I’ve known guys with whom I could talk for hours and never get bored because of the amazing banter and verbal sparring we developed. I’ve known guys who’ve inspired the shit out of me with the strength and integrity they displayed as men, in the face of – and perhaps even because of – the challenges and obstacles they’d encountered in their lives. I’ve known guys who’ve had the rare distinction of being one of those people who made me feel that, when they looked at me, they were actually looking hard enough and paying close enough attention to really see me, learning what I was about and what made me tick, challenging me to fully examine each facet of myself… and who, in turn, openly invited and encouraged me to challenge them because they truly believed that the connection we shared had the power to help us both grow and evolve and better ourselves as human beings… and they were right; it absolutely did.

And none of that had anything to do with their “equipment.”

© Kristin Despina for Acceptance Revolution, 2012

Advertisements

Personal Experience Spotlight: Jess Farris

“But I thought you were a lesbian!?”

Three years ago, I sat in a diner across from a friend and told her that, “If me and Kate* break up for good; I’ll probably go back to dating guys.” To anyone who has spent a significant amount of time with me, Kate needs no introduction. She was my entire life for the past 4 ½ years. More than just my girlfriend; she was “the one.” I was so sure of this that I actually put an engagement ring on hold during one of our on periods… then, consequently, going and getting my money back when we were off again. This was the nature of our entire relationship; hot and cold, off and on, break up to make up. Yet, in my mind she was the love of my life, and the good times most certainly outweighed the bad. Only, they didn’t. In hindsight, I realized that during those off periods while I was missing her, I would romanticize the relationship. It was all good, and I could prove it to her if only she would give it another chance…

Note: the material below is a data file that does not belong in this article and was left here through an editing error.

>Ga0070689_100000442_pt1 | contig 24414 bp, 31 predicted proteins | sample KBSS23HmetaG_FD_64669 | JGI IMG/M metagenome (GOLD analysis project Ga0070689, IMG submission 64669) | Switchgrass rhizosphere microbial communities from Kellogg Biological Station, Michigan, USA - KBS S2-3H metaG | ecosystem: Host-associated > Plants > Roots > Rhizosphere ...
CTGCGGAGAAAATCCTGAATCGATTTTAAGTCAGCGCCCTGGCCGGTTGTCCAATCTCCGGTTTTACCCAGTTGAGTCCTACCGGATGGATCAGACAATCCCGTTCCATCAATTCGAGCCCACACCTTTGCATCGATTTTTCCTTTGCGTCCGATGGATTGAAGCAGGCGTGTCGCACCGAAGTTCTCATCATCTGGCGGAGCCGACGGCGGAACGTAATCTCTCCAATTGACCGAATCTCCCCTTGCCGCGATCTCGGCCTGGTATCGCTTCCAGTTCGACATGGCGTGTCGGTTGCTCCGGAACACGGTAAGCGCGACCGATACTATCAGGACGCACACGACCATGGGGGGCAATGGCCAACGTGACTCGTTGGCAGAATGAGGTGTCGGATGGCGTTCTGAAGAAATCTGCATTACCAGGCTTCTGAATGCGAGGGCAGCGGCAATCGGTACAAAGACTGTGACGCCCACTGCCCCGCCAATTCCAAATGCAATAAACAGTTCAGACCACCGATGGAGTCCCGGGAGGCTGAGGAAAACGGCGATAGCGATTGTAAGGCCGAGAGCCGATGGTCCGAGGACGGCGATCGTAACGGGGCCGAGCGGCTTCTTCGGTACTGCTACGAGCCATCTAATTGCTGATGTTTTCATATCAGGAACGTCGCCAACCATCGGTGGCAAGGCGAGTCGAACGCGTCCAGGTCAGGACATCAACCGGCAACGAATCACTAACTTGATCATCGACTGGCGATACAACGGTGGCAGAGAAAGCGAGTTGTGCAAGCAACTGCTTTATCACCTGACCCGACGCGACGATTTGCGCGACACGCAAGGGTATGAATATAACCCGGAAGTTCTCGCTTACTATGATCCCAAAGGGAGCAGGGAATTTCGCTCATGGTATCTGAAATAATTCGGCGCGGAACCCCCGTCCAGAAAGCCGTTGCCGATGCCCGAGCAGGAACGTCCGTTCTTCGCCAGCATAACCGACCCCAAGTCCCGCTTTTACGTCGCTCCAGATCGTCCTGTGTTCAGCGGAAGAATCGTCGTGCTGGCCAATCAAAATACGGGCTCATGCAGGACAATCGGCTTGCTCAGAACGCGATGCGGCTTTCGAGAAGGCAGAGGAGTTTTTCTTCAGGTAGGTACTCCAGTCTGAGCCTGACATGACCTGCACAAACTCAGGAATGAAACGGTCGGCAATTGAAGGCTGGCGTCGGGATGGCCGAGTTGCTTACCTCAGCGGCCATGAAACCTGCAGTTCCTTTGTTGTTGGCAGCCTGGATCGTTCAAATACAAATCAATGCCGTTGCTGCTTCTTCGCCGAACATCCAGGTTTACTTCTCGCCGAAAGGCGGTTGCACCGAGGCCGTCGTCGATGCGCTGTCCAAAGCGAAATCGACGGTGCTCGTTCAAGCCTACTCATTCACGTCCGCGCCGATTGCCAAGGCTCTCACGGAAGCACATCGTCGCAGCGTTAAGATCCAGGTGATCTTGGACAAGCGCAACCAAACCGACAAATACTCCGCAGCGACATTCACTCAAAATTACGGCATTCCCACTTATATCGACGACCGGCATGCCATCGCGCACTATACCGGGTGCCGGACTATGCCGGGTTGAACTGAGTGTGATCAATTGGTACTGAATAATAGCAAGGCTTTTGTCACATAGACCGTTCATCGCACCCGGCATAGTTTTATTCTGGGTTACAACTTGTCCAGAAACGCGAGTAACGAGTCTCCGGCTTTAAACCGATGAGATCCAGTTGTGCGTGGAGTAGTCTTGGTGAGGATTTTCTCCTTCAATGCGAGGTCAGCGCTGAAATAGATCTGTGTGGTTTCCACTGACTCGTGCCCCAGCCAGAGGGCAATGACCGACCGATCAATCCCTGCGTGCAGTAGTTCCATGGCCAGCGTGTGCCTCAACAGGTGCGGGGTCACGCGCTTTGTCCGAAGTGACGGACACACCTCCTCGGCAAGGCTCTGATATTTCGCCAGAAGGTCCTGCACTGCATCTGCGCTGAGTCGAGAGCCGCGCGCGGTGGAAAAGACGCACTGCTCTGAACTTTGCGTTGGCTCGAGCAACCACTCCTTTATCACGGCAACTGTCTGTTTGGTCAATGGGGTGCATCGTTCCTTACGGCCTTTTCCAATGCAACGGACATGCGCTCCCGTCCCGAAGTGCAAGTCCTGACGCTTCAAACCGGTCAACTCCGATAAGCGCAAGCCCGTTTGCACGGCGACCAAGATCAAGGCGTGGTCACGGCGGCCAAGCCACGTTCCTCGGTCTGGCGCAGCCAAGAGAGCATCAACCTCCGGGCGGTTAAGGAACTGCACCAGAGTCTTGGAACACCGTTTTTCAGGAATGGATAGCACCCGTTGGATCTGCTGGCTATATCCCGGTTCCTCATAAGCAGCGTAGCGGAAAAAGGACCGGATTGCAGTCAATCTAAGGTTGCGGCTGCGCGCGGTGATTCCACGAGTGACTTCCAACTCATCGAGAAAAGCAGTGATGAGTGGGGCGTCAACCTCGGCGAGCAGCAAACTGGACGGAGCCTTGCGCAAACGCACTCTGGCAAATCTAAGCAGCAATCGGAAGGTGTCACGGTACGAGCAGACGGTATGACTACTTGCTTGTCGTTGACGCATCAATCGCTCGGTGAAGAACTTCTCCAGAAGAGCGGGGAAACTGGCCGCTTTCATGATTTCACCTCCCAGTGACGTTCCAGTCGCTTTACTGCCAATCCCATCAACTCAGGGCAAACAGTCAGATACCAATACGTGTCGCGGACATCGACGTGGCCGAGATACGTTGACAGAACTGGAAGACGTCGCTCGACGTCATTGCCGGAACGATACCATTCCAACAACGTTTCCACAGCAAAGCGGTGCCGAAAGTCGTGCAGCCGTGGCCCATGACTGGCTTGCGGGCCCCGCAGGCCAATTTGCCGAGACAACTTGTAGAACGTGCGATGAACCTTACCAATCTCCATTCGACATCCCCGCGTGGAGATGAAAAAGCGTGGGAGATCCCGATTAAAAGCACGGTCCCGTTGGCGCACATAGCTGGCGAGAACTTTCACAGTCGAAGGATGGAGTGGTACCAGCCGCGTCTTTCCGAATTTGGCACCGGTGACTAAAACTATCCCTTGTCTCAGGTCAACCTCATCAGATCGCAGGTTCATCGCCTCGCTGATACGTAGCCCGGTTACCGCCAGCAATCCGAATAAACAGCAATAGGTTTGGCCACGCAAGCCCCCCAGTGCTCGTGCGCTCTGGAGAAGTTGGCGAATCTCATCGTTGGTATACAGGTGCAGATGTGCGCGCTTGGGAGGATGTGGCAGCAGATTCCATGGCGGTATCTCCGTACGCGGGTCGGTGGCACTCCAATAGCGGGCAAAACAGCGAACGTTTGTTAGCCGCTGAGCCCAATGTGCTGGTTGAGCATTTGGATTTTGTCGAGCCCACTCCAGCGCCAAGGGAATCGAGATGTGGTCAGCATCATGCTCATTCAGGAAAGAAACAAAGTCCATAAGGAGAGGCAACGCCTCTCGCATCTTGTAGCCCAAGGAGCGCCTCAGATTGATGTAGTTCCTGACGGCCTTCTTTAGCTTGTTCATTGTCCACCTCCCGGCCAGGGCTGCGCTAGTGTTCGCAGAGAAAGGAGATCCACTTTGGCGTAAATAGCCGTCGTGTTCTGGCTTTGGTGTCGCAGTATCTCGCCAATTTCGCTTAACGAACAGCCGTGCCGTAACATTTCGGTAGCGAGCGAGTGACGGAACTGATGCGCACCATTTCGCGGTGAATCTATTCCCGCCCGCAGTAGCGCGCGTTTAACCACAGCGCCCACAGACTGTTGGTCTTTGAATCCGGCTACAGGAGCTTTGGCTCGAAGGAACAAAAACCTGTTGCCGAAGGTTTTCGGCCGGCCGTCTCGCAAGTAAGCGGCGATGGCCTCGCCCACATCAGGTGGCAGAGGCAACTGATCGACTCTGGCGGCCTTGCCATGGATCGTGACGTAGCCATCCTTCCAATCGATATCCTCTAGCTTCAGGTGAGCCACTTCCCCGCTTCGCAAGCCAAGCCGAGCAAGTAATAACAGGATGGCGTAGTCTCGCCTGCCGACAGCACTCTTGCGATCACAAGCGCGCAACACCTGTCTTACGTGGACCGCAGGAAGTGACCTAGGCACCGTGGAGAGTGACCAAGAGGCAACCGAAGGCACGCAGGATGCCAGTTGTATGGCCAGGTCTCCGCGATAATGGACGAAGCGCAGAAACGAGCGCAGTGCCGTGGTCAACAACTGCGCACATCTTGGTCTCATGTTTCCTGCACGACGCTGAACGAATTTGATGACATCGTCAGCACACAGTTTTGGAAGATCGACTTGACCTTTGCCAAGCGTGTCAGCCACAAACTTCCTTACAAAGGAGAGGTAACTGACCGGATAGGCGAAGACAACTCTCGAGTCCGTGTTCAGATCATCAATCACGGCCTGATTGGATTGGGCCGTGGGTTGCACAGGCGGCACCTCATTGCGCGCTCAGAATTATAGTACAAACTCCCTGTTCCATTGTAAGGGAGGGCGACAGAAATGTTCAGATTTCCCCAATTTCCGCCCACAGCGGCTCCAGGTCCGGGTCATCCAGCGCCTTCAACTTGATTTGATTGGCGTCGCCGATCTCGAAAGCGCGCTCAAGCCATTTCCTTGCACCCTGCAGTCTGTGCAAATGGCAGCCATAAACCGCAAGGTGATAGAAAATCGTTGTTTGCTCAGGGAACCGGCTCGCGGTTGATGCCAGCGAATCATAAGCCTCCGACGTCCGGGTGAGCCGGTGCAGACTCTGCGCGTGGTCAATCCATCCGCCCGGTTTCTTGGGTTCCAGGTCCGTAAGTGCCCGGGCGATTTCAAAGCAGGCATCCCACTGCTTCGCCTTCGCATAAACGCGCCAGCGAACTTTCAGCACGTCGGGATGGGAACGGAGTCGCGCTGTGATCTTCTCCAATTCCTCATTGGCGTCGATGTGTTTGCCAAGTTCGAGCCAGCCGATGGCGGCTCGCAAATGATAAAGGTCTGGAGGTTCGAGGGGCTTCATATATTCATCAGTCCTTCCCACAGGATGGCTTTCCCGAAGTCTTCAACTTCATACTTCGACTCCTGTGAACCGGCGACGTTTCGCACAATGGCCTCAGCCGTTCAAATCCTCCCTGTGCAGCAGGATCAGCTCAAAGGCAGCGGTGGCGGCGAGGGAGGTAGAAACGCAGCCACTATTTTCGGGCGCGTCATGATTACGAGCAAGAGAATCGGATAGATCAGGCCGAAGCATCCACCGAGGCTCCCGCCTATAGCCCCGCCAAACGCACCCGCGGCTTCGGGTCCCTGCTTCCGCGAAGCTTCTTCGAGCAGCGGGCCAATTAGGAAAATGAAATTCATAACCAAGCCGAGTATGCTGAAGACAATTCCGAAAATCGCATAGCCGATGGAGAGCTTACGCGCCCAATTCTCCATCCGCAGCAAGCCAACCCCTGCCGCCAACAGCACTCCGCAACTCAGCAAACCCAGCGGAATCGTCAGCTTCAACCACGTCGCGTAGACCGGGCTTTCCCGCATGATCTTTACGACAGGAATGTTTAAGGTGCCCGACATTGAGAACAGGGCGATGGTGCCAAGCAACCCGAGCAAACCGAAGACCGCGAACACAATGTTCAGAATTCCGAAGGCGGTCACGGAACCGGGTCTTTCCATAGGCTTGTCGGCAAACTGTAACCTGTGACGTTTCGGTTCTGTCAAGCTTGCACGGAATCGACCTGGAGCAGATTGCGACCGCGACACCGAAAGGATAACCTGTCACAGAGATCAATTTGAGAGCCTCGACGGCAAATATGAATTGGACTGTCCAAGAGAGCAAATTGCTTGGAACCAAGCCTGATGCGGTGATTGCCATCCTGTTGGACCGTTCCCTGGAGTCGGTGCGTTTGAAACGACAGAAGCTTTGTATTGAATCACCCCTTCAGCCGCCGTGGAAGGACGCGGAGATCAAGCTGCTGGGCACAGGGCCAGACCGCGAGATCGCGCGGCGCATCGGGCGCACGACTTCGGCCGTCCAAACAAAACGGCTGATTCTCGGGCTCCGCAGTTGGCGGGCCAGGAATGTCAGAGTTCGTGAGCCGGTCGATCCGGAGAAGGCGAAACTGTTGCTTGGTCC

About 5 months ago I finally came to my senses. I wasn’t happy; she wasn’t happy. She didn’t want to put in the work and I was exhausted from working so damn hard. Mutually, we decided to stop torturing ourselves and ended things for good.

So, there I was during one of our “breaks,” eating a grilled cheese sandwich and chatting with my friend. I’m sure we were going back and forth about our relationships and how depressed we were, but what sticks out most in my mind was that comment I made about going back to men. After I blurted it out, my friend asked me, “Why?” I shrugged and said something along the lines of, “I don’t know. I just think it’ll end up happening.” I didn’t know why I had said it or why I was thinking about trying things with men again. Especially since I was still so in love with Kate, or at least I thought I was at the time. And while me and her did end up getting back together (and breaking up) for years after I had this conversation with my friend; the seed was planted. I didn’t consciously sit around and wonder about hooking up with dudes but I would sure as hell dream about it. And it freaked me the fuck out. I’m a lesbian; why am I having dreams about men?! Lying in bed next to my girlfriend, I would wake up feeling guilty and confused. I figured the curiosity, or whatever the hell it was, would just go away. And it would for a few months; and then the dreams would start up again.

I talked to my friends about it and they all pretty much had the same thing to say; maybe it was simply because I had never tried it. I did have a couple of boyfriends before I came out. We did some PG-13 stuff but nothing too heavy and never went as far as sex. So technically, I was still a virgin. I was always the type to get super annoyed at people, especially guys , when they would say things like, “How do you know you don’t like sex with men if you never tried it?” Which I would then turn that question back on them, and we would both have the same answer- we didn’t need to try it, we just knew. But now I wasn’t so sure. I was terrified to have sex with a man. Not only was there the whole “ouch” factor, but I really don’t trust men. Some shady shit has happened to me in the past, and it’s left me scarred. I don’t like to let them in because I fear getting hurt. And I’m not as comfortable around them sexually as I am with females. When I finally gave in to my attraction to girls, I thought I had it all figured out. Women are beautiful; I can trust them AND be free sexually without fear. This is great! I’m a lesbian, and I never have to worry about men in that aspect again. Yet here I was; and the seed was growing.